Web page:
The plot kicks into gear when Angel helps Kate take down a mobster named Little Tony who is behind murders of several prominent police officers. Lee Mercer makes his first appearance as the Wolfram and Hart lawyer representing Tony, and is notably more chilling than in his later episodes. He's very entertaining and love-to-hate during his scene, and as a result of his intervention, the police precinct is ordered to undergo sensitivity training.
In most shows, set ups like these are used like little gimmicks to have the characters acting wildly out of step with who they are for cheap comedy, but occasionally they can be done well. "Spin The Bottle" and this episode are both fine examples of character development and important lessons gained through what is, plainly, a gimmick. I'd like to say as well that I enjoy writer Tim Minear's offbeat sense of humour here, and having the trainer's 'talking stick' work as the object of demonic influence was madly inspired; the episode does work pretty well.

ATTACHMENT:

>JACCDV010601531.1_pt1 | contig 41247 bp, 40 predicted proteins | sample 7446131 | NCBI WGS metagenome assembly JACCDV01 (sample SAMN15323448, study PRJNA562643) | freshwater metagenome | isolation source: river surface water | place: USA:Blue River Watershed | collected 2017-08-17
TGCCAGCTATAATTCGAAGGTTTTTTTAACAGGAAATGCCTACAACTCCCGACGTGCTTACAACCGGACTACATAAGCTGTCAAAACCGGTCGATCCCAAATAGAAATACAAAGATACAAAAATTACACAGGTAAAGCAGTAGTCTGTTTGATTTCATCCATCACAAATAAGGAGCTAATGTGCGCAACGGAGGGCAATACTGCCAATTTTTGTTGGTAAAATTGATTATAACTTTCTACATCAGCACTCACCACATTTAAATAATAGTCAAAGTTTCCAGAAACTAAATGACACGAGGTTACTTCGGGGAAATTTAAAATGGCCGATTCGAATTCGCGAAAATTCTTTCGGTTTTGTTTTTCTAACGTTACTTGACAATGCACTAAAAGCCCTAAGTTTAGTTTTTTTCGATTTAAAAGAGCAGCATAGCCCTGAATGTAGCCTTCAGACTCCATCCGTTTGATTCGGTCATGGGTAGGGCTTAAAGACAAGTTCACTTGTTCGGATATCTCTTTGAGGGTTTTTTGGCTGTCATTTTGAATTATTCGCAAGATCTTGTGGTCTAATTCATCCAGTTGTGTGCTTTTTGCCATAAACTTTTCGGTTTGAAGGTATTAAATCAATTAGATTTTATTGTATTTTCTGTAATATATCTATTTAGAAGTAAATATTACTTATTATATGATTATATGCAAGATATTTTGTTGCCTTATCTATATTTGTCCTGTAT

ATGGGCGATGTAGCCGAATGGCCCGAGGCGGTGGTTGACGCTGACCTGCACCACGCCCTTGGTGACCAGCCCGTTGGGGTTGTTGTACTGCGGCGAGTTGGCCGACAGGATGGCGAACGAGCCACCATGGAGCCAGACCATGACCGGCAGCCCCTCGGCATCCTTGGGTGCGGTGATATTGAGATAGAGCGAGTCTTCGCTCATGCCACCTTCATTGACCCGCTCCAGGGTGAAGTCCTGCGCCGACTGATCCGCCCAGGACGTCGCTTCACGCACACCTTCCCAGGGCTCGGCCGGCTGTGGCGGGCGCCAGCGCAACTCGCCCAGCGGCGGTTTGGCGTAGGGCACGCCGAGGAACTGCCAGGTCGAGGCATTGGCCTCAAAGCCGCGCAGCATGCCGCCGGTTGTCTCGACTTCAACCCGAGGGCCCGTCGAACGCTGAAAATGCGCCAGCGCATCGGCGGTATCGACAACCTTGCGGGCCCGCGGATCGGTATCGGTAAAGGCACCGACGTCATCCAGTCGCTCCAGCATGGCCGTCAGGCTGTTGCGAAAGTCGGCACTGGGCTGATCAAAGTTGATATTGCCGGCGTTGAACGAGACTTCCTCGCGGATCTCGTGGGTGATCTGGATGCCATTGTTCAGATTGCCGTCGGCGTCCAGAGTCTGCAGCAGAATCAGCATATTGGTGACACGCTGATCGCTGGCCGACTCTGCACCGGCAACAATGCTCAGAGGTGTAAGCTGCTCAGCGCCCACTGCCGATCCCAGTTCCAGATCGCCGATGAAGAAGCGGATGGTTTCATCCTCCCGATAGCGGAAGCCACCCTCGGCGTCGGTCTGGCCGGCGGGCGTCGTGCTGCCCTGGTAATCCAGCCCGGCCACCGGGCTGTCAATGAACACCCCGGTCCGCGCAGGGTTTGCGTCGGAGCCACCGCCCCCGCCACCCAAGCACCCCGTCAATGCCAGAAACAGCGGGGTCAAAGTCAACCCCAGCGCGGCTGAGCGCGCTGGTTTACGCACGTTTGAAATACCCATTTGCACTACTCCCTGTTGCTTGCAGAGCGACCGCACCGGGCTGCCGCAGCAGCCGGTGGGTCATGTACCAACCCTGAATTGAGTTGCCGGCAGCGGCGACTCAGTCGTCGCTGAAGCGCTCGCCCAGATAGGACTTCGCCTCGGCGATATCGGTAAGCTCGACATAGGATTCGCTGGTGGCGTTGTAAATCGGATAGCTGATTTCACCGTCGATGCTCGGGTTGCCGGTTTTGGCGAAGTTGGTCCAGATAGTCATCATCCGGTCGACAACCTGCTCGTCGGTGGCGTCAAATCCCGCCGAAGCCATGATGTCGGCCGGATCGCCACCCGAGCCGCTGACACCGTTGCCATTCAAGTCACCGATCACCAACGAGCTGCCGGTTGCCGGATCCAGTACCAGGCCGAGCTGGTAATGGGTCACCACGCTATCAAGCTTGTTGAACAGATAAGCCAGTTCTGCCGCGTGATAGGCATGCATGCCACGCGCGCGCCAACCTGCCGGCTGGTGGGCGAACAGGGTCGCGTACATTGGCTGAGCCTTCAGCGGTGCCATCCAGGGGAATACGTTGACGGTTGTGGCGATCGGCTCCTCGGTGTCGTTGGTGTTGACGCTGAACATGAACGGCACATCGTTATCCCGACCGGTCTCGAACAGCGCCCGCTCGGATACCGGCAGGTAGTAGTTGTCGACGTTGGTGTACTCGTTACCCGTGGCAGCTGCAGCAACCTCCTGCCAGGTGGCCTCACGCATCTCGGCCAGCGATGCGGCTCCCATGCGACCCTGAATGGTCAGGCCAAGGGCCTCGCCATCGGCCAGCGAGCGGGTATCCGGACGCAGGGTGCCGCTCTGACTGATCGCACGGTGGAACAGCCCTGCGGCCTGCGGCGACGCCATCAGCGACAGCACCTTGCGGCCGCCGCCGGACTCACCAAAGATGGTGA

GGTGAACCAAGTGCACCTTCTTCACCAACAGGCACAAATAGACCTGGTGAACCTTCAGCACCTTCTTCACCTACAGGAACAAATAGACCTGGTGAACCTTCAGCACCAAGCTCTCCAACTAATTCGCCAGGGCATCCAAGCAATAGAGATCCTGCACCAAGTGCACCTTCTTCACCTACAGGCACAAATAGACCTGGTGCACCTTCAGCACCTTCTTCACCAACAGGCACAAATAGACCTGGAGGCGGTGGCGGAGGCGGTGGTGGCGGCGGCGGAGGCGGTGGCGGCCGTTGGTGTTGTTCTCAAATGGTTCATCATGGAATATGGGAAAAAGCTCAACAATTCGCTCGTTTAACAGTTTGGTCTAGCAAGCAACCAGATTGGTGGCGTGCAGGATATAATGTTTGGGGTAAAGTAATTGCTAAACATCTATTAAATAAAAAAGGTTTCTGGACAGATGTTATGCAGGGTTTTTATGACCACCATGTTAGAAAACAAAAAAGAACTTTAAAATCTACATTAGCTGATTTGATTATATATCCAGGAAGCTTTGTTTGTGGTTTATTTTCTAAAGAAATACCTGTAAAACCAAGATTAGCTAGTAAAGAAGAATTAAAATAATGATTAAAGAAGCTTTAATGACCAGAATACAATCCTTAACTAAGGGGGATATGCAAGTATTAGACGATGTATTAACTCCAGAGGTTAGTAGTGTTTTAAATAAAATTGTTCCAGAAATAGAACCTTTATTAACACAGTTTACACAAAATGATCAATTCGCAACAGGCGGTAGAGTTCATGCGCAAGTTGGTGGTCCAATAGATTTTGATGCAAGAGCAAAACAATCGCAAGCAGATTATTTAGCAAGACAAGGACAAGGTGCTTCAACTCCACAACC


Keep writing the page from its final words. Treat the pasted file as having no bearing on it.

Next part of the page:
The quality peak of this episode hits in Kate's dramatic breakdown at her father's retirement party. It was brought on by the sensitivity spell but comes from a very real place. Elisabeth Rohm does some fantastic work here, making the moment both heartbreaking and appropriately sympathetic without overplaying, and it's where all of Kate really comes to light. It's pretty simple: Her father was an emotional bottle and so she became one in turn. Allen, the trainer, hit the mark when he spoke to her in the class: "Your inappropriate sarcasm masks anger. And you know what anger is, Kate? - It's just fear. - Fear of being hurt. Fear of loss. You've been hurt, haven't you, Kate? And you're afraid of being hurt She reveals in her speech that she joined the force because it was all she knew; all her father could ever express after Kate's mother left them.